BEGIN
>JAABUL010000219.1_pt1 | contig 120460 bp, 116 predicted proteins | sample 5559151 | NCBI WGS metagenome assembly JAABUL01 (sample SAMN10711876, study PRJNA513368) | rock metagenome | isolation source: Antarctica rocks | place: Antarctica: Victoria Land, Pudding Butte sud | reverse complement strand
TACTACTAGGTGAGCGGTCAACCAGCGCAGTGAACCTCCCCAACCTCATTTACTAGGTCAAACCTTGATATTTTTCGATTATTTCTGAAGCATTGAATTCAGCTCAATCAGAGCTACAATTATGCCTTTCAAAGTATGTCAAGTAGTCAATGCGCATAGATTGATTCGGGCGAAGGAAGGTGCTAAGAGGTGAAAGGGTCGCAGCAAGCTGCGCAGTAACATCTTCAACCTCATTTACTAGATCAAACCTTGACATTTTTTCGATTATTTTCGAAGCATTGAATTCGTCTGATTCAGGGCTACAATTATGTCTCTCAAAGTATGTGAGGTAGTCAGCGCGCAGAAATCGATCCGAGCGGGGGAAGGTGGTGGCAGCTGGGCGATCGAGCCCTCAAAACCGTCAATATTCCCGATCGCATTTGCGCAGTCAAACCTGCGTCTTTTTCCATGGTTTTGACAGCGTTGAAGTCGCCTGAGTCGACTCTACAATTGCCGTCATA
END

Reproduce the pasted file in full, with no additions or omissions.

>JAABUL010000219.1_pt1 | contig 120460 bp, 116 predicted proteins | sample 5559151 | NCBI WGS metagenome assembly JAABUL01 (sample SAMN10711876, study PRJNA513368) | rock metagenome | isolation source: Antarctica rocks | place: Antarctica: Victoria Land, Pudding Butte sud | reverse complement strand
TACTACTAGGTGAGCGGTCAACCAGCGCAGTGAACCTCCCCAACCTCATTTACTAGGTCAAACCTTGATATTTTTCGATTATTTCTGAAGCATTGAATTCAGCTCAATCAGAGCTACAATTATGCCTTTCAAAGTATGTCAAGTAGTCAATGCGCATAGATTGATTCGGGCGAAGGAAGGTGCTAAGAGGTGAAAGGGTCGCAGCAAGCTGCGCAGTAACATCTTCAACCTCATTTACTAGATCAAACCTTGACATTTTTTCGATTATTTTCGAAGCATTGAATTCGTCTGATTCAGGGCTACAATTATGTCTCTCAAAGTATGTGAGGTAGTCAGCGCGCAGAAATCGATCCGAGCGGGGGAAGGTGGTGGCAGCTGGGCGATCGAGCCCTCAAAACCGTCAATATTCCCGATCGCATTTGCGCAGTCAAACCTGCGTCTTTTTCCATGGTTTTGACAGCGTTGAAGTCGCCTGAGTCGACTCTACAATTGCCGTCATA